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5 retirement basics for women who want to take charge of investing

5 retirement basics for women who want to take charge of investing

by Max Hechtman
September 12, 2017

5 retirement basics for women who want to take charge of investing

5 retirement basics for women who want to take charge of investing

by Max Hechtman
September 12, 2017


When it comes to investing, it seems as if men traditionally have run the show.

When men worked and more women stayed home to take care of the family, it was the husband's salary that went into savings, his pension and/or his 401(k), and his Social Security benefits that they would largely rely on someday. So when a couple sat down with their financial professional, the man usually did most of the talking.

That doesn't mean women weren't interested. Longtime financial professionals will tell you that a woman might sit quietly during their discussions, but when they left the office, many would have their say.

But now, with so many women working, staying single and making more money, they're getting more involved from the get-go -- often scheduling appointments and coming in to ask for help.

This is a good thing. Given that the average woman can expect to outlive her husband by at least a few years, it's always made sense to take her longevity and other concerns into account when drawing up a financial plan.

But I like working with women for other reasons. That old stereotype that women aren't afraid to ask for directions? It definitely holds true with financial advice. A lot of men will sink the ship rather than give up the wheel. Women also tend to be more realistic about returns and careful about the risks they should take in retirement.

If you're a woman who's new to investing, the best tip I can give you is to not be intimidated by your husband, your financial professional or the process. Ninety-two percent of the women surveyed for the 2015 "Fidelity Investments Money FIT Women Study" said they were eager to learn about financial planning, but only 47% said they were confident talking about money and investments with a professional.

Be ready to explore all the options that are available to you, and learn as much as you can about the basics, including:

1. Making a plan

Most successful endeavors require proper planning. Retirement is no different. You and your financial professional should have a clear set of short- and long-term goals to help guide your savings strategies. Be realistic regarding the lifestyle you expect to have, but don't be afraid to talk about your dreams and passions. If you're married, it's important that you include your spouse in these discussions so you can prioritize your goals and work toward them together. Review your progress regularly.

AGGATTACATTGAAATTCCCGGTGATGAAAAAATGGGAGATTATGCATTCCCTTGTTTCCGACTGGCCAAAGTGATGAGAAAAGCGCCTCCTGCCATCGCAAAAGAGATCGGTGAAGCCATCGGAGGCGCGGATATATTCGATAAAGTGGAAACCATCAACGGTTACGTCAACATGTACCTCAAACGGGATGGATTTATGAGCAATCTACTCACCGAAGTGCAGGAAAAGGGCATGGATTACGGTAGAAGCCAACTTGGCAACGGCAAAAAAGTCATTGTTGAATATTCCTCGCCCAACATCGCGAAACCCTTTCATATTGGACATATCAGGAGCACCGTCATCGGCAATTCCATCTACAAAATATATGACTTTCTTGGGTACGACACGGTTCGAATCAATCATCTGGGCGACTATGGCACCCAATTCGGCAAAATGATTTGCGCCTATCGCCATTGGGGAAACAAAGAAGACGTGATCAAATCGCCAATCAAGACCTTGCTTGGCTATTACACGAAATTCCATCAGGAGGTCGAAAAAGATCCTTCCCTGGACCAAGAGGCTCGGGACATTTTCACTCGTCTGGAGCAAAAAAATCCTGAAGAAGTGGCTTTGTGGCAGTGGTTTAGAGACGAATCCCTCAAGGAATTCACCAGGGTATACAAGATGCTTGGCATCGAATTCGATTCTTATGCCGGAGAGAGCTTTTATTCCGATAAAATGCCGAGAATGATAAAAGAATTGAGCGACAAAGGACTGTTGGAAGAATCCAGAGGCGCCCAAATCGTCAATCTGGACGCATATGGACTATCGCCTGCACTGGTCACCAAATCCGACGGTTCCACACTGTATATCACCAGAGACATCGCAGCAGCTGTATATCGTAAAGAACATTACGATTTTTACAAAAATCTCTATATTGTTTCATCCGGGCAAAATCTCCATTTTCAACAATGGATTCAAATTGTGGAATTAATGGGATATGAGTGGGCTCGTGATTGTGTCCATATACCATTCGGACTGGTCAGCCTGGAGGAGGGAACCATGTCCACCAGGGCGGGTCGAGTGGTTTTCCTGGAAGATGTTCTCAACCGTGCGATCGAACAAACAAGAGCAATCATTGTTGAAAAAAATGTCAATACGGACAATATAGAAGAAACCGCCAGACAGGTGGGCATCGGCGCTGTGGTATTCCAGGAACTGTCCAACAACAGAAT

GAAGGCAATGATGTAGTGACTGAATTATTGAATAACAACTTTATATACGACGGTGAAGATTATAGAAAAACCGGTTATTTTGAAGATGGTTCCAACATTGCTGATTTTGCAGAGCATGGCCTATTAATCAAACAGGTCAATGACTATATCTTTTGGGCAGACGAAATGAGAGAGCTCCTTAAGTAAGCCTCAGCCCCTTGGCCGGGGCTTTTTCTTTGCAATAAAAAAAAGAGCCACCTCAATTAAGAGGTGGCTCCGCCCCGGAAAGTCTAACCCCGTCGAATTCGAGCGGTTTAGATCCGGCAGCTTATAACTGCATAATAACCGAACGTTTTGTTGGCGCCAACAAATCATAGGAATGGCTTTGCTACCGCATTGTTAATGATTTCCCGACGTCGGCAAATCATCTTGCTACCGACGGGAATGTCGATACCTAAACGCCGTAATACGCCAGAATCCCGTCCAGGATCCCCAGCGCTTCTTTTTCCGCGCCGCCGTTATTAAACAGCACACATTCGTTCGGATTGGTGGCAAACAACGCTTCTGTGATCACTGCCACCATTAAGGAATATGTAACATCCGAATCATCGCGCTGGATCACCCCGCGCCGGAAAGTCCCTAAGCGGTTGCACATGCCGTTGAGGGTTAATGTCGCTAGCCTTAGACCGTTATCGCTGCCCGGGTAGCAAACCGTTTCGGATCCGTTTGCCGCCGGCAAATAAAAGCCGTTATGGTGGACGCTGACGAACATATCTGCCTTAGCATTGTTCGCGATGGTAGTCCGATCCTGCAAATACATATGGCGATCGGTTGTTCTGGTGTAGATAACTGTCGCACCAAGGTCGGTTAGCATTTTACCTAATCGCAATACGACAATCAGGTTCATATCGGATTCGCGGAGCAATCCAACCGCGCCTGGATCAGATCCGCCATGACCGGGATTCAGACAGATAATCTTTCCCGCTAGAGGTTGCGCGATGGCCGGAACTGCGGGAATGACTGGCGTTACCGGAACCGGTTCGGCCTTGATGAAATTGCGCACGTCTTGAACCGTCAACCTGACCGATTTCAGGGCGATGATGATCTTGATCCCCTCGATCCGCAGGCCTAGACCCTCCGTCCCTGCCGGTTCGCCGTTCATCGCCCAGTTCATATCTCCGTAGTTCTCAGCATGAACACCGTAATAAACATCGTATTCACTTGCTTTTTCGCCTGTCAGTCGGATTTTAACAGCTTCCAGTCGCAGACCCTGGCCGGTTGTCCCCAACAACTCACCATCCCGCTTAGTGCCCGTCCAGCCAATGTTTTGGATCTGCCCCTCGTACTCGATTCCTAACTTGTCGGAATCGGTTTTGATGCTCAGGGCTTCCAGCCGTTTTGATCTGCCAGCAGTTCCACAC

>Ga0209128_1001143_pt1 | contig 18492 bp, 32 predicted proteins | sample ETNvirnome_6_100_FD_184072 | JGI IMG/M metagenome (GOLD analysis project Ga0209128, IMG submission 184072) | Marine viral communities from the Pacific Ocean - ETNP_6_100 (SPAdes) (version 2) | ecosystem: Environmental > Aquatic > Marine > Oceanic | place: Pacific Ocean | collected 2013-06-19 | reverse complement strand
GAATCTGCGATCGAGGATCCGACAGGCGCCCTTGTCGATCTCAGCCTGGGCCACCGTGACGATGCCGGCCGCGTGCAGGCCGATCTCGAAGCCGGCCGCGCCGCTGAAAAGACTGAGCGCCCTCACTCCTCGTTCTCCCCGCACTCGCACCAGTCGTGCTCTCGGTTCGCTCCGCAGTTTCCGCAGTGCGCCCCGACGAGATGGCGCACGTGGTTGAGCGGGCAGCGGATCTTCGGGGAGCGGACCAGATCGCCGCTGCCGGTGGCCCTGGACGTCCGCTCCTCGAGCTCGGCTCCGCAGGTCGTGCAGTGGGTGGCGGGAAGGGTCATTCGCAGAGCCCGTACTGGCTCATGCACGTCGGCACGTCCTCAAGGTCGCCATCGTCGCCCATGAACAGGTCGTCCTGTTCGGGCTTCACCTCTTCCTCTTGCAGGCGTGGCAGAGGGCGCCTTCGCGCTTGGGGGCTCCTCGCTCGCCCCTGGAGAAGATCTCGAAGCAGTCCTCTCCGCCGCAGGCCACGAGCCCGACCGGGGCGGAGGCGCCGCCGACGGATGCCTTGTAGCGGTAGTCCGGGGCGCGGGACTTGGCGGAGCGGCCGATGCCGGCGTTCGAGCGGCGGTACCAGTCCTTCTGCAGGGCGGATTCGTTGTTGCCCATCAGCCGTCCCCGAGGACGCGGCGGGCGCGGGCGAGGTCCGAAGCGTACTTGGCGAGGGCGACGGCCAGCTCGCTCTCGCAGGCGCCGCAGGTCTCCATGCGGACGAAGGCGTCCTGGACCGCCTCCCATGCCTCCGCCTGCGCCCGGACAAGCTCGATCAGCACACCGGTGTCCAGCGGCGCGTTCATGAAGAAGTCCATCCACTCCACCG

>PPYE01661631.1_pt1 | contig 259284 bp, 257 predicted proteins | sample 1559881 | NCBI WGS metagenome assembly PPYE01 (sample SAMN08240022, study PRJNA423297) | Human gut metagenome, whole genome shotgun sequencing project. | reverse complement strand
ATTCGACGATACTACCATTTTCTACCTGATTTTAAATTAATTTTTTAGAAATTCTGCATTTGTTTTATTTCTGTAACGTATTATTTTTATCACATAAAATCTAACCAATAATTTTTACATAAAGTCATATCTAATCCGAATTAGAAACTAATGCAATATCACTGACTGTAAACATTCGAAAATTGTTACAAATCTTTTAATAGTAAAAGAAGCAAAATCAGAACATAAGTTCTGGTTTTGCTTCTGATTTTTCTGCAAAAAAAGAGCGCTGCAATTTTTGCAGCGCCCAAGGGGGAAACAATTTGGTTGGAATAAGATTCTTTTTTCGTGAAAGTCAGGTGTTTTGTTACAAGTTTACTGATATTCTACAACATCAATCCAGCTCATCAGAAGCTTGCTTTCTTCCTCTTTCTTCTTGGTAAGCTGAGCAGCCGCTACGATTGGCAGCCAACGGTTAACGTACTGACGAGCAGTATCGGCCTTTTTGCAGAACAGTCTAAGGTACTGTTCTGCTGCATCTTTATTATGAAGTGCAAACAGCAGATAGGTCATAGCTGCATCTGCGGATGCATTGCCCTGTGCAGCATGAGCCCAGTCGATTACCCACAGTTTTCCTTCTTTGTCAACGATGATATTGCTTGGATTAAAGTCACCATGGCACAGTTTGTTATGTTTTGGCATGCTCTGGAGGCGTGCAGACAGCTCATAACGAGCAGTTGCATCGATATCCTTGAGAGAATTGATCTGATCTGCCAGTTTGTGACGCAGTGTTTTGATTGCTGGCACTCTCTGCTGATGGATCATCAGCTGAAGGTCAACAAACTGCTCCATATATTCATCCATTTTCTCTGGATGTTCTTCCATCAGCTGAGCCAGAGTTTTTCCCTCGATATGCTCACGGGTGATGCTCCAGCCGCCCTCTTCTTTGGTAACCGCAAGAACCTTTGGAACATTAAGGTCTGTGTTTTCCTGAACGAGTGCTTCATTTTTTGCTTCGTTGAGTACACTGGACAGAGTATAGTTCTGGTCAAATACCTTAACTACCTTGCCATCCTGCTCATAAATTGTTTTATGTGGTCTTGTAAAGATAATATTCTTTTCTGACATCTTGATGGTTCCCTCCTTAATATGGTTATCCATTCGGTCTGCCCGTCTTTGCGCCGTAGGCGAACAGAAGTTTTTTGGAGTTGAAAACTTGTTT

2. Protecting your money

Your financial professional can help you determine the appropriate amount of risk based on your age, your comfort level, how much guaranteed income you'll need and other factors. A solid retirement plan and a diversified portfolio can help guard your assets so unforeseen events don't take a toll on your future.

3. Maximizing your income and cash flow

Your retirement income will come from many sources, including your pension (if you have one), Social Security, any annuities you might have and investments. There are withdrawal strategies that can make the most of those dollars. If you're married, talk to your financial professional about the best way to file for Social Security, and if you or your spouse has a pension, discuss survivorship options.

4. Keeping tax-efficiency in mind

Taxes can eat up your retirement savings if you don't have a smart strategy in place. Most people expect their taxes to go down in retirement, but that isn't automatic. And Uncle Sam can't wait to get his hands on all that tax-deferred money in your 401(k) or 403(b). The order in which you tap your income streams will affect your bottom line, so be sure taxes are part of your overall plan.

5. Avoiding years of lost savings

A market downturn at the wrong time can have serious consequences for your retirement accounts. If you lose money early in retirement, and you're taking income instead of putting money in, it can be difficult to recover. Balance your desire for high returns with your need for less risk, and ensure you develop a financial strategy accordingly.

It's never too early or too late to get more focused on your retirement savings. If you're on your own, find a financial professional you're comfortable with and be ready to have an open discussion about your strategies. If you're married, talk to your spouse regularly about financial issues and goals, and always go together to get advice.

If you feel as though you're being talked down to or ignored, come with a list of questions and concerns and don't leave until you're satisfied that you got your answers.


Kim Franke-Folstad contributed to this article.

Investment advisory services offered through AE Wealth Management, LLC (AEWM). AEWM and Max Wealth and Insurance Solutions are not affiliated entities. Investing involves risk including the potential loss of principal.

Copyright 2017 The Kiplinger Washington Editors

This article was written by Max Hechtman, President, Partner, Max Wealth &amp, Investment Adviser Representative and Insurance Solutions from Kiplinger and was legally licensed through the NewsCred publisher network. Please direct all licensing questions to

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